2. does your conclusion briefly restate your views on the most feasible solution(s) [Click here for more details]
    4. Have you put each main point in a separate paragraph?
    5. Have you got an empty line between each paragraph?

Book in CILL: Hefferman, J & Lincoln, J (1996) Writing: a concise handbook New York, Norton pp12-20 (Writing Shelf, Intermediate Level)

b. Coherence

    1. Are the main ideas outlined in the introduction, stated in the body, and summarised in the conclusion?
    2. Does each paragraph have a topic sentence containing the main idea of the paragraph and your opinion about it?
    3. Does each paragraph explain why you believe the opinion that you have written in the topic sentence?
    4. Have you ordered the paragraphs according to an organising principle, such as important, cost, or risk?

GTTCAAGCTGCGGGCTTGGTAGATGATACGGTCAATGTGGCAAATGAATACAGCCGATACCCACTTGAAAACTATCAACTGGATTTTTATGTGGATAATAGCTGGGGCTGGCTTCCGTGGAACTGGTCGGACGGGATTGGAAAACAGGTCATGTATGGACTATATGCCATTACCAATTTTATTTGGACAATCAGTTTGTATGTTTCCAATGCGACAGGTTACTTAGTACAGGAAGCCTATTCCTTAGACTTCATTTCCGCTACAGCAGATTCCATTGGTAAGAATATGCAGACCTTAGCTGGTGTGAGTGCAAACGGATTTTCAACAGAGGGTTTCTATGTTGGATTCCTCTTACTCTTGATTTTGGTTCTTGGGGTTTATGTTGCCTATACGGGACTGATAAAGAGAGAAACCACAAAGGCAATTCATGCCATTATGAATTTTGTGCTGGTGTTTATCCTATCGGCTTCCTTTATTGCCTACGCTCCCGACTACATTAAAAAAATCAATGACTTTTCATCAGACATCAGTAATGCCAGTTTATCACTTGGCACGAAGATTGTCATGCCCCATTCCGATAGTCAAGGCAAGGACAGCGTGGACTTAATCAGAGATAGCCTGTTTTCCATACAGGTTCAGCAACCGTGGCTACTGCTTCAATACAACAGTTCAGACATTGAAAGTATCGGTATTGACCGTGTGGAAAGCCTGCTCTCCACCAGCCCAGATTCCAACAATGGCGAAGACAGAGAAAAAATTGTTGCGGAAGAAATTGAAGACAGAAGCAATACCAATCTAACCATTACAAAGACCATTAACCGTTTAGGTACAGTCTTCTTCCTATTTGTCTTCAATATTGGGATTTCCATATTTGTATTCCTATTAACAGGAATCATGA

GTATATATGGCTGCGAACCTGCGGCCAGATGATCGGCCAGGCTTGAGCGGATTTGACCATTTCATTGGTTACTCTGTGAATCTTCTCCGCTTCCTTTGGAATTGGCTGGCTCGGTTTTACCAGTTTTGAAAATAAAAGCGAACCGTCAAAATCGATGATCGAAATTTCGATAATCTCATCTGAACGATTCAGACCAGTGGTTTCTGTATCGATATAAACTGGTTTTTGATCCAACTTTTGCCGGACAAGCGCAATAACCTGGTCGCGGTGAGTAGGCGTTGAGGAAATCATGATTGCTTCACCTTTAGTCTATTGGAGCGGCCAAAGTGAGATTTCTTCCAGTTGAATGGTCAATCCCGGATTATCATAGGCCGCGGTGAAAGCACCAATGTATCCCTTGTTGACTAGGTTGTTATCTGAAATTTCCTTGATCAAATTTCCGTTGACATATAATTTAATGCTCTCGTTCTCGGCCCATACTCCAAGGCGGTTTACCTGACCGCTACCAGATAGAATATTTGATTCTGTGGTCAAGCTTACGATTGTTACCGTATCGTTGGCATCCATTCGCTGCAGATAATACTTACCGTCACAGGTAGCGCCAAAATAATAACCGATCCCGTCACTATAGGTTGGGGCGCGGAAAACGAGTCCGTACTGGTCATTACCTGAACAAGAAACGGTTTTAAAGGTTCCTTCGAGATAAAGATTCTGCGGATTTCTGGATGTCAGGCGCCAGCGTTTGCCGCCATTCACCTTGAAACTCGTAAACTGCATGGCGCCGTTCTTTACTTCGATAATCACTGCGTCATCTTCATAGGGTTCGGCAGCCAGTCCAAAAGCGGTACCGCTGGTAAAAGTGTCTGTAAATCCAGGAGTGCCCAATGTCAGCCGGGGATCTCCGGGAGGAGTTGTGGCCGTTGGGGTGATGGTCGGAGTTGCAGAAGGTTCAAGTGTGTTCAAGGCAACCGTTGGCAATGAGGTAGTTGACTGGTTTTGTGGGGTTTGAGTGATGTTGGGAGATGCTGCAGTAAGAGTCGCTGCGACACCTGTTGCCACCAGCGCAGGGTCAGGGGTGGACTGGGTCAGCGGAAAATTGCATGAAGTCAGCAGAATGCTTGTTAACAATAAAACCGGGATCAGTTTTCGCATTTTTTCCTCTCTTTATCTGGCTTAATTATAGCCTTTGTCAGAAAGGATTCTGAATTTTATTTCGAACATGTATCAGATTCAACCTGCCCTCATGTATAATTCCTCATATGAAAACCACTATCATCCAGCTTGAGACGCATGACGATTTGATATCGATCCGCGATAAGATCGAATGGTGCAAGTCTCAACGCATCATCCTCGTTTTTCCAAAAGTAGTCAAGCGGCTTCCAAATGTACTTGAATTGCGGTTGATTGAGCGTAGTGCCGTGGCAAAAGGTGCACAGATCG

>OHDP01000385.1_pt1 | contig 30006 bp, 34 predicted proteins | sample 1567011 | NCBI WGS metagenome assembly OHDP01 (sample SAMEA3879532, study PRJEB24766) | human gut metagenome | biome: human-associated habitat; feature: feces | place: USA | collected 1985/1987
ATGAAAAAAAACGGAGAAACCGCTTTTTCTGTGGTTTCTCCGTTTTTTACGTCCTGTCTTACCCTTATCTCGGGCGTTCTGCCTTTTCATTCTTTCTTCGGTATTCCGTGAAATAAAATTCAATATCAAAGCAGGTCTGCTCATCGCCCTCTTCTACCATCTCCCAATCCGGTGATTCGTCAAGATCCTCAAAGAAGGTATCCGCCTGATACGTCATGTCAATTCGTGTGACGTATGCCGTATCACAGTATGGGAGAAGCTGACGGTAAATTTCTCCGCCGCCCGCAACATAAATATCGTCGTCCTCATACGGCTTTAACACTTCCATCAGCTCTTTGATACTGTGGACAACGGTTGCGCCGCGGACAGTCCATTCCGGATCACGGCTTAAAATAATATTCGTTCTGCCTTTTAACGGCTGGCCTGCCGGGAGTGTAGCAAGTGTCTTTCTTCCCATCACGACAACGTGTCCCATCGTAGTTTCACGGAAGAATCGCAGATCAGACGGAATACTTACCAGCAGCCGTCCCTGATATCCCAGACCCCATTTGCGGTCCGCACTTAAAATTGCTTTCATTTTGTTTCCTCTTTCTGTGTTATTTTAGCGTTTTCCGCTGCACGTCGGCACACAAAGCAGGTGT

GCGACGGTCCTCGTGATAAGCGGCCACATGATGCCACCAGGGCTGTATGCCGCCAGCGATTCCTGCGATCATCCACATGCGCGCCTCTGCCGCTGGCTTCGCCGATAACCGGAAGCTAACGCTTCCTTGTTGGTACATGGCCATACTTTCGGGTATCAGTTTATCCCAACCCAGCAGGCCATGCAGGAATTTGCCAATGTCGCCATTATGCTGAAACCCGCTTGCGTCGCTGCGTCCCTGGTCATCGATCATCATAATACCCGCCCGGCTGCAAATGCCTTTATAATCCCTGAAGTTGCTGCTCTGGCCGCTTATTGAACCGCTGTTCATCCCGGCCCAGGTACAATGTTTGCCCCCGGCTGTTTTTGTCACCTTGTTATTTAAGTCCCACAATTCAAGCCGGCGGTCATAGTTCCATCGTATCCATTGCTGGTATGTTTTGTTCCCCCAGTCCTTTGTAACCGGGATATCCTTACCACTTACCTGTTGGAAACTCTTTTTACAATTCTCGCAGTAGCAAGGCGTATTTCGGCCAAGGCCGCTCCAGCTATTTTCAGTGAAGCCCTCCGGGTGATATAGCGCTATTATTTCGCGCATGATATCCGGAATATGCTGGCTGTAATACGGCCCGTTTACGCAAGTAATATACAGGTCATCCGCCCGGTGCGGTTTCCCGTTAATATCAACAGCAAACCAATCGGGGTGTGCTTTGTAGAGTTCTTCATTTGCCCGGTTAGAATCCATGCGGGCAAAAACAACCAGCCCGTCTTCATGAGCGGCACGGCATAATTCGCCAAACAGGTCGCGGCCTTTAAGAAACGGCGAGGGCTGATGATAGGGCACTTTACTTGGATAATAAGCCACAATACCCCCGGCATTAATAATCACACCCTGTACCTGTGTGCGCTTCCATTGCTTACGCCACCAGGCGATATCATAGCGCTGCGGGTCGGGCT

Book in CILL: Reid, J. (1998) The Process of Composition New Jersey, Prentice Hall, p.69-70 (Study Skills Shelf, Upper-intermediate Level)

         c. Cohesion

  1. Do you use logical connecting words such as ‘and’, ‘but’, ‘however’, ‘so’, and ‘therefore’? (Don’t use ‘moreover’ or ‘furthermore’ unless the second point is more important than the first one.)
  2. Book in CILL: Potter, J. (1994) Common Business English Errors in Hong Kong Hong Kong, Longman, Chapter 11 (Grammar Shelf, Intermediate Level)


  3. Do you use ‘a’ to write about a countable subject for the first time, and ‘the’ to write about the same subject later?
    Book in CILL: Potter, J. (1994) Common Business English Errors in Hong Kong Hong Kong, Longman, page 38 (Grammar Shelf, Intermediate Level)


  5. Do you use ‘It’, ‘They’, ‘This’ and ‘These’ to refer back to a subject in the previous sentence or paragraph?